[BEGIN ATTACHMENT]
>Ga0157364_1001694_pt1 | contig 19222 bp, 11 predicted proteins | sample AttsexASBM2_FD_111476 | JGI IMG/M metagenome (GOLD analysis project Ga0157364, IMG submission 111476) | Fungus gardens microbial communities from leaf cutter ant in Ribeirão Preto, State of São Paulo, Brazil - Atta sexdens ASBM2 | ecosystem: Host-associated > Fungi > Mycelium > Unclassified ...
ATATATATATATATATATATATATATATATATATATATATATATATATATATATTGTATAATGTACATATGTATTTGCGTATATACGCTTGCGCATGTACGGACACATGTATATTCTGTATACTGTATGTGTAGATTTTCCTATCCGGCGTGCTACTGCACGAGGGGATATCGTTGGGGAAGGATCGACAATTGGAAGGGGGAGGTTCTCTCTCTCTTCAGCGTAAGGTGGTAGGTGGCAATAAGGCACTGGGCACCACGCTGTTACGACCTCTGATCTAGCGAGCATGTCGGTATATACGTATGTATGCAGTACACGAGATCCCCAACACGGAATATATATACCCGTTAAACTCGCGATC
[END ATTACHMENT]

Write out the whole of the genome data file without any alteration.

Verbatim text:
>Ga0157364_1001694_pt1 | contig 19222 bp, 11 predicted proteins | sample AttsexASBM2_FD_111476 | JGI IMG/M metagenome (GOLD analysis project Ga0157364, IMG submission 111476) | Fungus gardens microbial communities from leaf cutter ant in Ribeirão Preto, State of São Paulo, Brazil - Atta sexdens ASBM2 | ecosystem: Host-associated > Fungi > Mycelium > Unclassified ...
ATATATATATATATATATATATATATATATATATATATATATATATATATATATTGTATAATGTACATATGTATTTGCGTATATACGCTTGCGCATGTACGGACACATGTATATTCTGTATACTGTATGTGTAGATTTTCCTATCCGGCGTGCTACTGCACGAGGGGATATCGTTGGGGAAGGATCGACAATTGGAAGGGGGAGGTTCTCTCTCTCTTCAGCGTAAGGTGGTAGGTGGCAATAAGGCACTGGGCACCACGCTGTTACGACCTCTGATCTAGCGAGCATGTCGGTATATACGTATGTATGCAGTACACGAGATCCCCAACACGGAATATATATACCCGTTAAACTCGCGATC